Sydney University Biomedical Engineering Students showcase their research at the Sydney Spine Institute on Wednesday 14 December 2016. The students are working on clinical problems such as novel ways to monitor brain pressure, regenerative spinal discs and rapid manufacturing of custom built body implants.
Biomedical PhD and Honours students under the supervision of Dr Philip Boughton, biomedical engineering program manager and lecturer at Sydney University, collaborate with neurosurgeon A/Prof. James van Gelder to identify real world clinical problems and solutions. The students’ research involves use of laboratory methods, manufacturing techniques and mathematical modelling. This collaboration allows direct application of biomedical innovations to clinical neurosurgery.
A biomedical engineering team based at the University of Sydney has developed a new low cost method for producing bone replacement implants for severely damaged skulls.
The group worked with a A/Prof. James van Gelder (lead neurosurgeon at Concord & Liverpool Hospital) to create a new 3D printing technique that enables clinicians to produce a patient-specific implant in a matter of days rather than several weeks.
Dr Philip Boughton head Faculty of Engineering’s cutting edge Implant Design and Manufacture laboratory and supervisor of the project says:
“Serious head trauma can lead to significant loss of skull bone. The current procedure requires a surgeon to stretch and stitch excess skin around the wound and wait until a suitable implant can be produced. Our new rapid templating method makes it possible to generate patient-matched, safe, sterile cranioplasty implants using polymer based bone cement within days of receiving a patient scans.”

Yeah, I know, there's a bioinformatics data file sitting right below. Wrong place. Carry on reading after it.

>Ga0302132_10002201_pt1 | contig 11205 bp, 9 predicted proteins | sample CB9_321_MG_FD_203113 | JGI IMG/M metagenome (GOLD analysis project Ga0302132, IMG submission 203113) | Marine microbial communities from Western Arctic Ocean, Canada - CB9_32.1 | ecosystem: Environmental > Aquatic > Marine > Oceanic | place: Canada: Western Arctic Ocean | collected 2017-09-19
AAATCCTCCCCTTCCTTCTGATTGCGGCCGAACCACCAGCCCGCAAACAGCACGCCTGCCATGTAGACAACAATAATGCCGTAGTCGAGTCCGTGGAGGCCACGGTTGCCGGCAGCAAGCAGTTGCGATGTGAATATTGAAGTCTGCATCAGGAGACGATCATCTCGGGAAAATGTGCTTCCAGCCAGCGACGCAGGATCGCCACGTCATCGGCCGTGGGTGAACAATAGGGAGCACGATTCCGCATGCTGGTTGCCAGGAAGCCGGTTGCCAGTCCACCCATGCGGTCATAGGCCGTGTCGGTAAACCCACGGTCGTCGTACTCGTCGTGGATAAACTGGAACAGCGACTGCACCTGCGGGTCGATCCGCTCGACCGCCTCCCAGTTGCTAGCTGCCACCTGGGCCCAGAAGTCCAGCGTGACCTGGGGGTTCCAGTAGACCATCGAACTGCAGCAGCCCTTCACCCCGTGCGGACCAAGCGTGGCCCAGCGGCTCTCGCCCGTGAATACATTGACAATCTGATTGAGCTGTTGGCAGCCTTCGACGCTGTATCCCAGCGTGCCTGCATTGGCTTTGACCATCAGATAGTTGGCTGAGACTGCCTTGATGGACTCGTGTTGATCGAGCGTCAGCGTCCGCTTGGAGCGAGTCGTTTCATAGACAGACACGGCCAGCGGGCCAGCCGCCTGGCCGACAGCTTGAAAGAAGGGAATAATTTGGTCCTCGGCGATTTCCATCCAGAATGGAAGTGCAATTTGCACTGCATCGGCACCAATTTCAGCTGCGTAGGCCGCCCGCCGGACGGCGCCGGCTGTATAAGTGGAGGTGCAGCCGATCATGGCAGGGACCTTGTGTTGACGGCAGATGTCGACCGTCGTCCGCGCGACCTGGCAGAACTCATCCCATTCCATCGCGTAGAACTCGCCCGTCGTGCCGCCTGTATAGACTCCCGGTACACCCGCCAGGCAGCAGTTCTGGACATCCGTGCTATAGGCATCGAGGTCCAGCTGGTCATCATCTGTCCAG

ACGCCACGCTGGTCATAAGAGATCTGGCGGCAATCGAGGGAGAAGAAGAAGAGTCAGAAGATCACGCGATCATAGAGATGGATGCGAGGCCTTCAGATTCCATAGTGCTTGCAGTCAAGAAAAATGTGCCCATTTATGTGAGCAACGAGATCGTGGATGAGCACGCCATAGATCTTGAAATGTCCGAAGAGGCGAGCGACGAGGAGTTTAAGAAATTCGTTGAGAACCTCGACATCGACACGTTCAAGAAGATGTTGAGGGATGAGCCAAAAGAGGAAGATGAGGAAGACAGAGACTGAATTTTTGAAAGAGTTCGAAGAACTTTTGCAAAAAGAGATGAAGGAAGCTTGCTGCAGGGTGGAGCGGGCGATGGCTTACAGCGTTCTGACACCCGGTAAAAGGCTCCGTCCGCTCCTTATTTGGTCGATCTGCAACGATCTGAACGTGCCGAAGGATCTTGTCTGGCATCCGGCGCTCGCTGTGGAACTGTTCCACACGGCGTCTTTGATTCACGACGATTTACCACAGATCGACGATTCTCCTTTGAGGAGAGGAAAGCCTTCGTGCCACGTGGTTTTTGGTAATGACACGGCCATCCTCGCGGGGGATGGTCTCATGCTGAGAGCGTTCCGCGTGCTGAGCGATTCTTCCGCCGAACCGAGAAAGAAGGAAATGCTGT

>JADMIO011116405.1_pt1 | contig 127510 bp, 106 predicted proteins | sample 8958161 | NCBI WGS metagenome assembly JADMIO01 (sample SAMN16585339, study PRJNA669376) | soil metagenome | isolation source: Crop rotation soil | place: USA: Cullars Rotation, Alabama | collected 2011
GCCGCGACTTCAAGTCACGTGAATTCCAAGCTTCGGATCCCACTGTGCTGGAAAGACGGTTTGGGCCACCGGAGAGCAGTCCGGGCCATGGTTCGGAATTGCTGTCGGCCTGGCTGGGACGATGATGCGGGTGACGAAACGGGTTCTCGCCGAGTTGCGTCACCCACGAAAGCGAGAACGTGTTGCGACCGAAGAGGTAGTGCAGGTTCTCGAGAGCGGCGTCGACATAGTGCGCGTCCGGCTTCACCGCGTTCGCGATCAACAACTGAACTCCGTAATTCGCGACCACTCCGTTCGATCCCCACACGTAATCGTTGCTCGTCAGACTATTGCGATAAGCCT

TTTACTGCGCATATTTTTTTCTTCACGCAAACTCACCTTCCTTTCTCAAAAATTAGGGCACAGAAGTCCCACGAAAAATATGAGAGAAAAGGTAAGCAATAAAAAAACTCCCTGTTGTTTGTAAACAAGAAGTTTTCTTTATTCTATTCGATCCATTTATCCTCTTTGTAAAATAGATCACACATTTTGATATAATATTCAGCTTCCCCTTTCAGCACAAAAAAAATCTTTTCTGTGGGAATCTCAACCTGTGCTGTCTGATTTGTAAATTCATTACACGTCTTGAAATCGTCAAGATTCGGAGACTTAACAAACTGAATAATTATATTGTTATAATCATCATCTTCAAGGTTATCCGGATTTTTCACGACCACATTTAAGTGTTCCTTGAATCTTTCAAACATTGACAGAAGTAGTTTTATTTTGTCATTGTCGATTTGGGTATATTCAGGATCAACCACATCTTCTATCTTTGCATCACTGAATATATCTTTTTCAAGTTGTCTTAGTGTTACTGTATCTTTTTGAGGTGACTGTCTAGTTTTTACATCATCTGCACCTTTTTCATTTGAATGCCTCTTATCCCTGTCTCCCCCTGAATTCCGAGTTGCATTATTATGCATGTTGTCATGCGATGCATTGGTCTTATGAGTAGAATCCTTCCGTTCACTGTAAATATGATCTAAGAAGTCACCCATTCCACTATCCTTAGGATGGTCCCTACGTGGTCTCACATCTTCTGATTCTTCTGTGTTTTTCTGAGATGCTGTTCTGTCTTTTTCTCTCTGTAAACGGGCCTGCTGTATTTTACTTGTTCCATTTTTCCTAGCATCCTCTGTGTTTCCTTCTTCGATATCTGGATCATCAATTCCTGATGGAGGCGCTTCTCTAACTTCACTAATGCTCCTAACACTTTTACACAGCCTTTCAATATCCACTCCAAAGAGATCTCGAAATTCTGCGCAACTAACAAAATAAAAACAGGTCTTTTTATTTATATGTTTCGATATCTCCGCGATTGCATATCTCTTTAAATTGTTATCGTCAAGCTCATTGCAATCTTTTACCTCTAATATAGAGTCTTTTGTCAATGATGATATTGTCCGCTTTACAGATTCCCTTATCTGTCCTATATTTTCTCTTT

The rapid templating craniosplasty technique is not only faster but also significantly cheaper than current methods used to match a patient’s anatomy says Annabelle Chan, PhD researcher on the project.
“Cranioplasty implants widely used to reconstruct smashed bone include titanium meshes and 3D printed parts or bone cement moulded by hand. They can cost as much as five thousand dollars.”
“Existing 3D printed implants are weaker; they are also associated with a higher risk for contamination that can lead to infection or inflammation,” states Dr van Gelder.
“I was particularly interested in working with biomedical engineers to create implants for individual patients. Implants that could be customised based on radiology and my specific requirements for the patient. Anatomical matching of patient’s skull bone is important for improving a patient’s quality of life post-operation” says Dr van Gelder.
“With this new technique we are able to create a sterile template of the patients damaged region, then in a sterile environment apply bio-compatible polymer bone cement to that patient’s specific template to produce their personalised implant.”
The pioneering technique has successfully been used on several patients.
A series of innovation projects were presented from senior students from the Department of Biomedical Engineering (University of Sydney) on Wednesday 10 December at the last Sydney Spine Institute Meeting for 2014.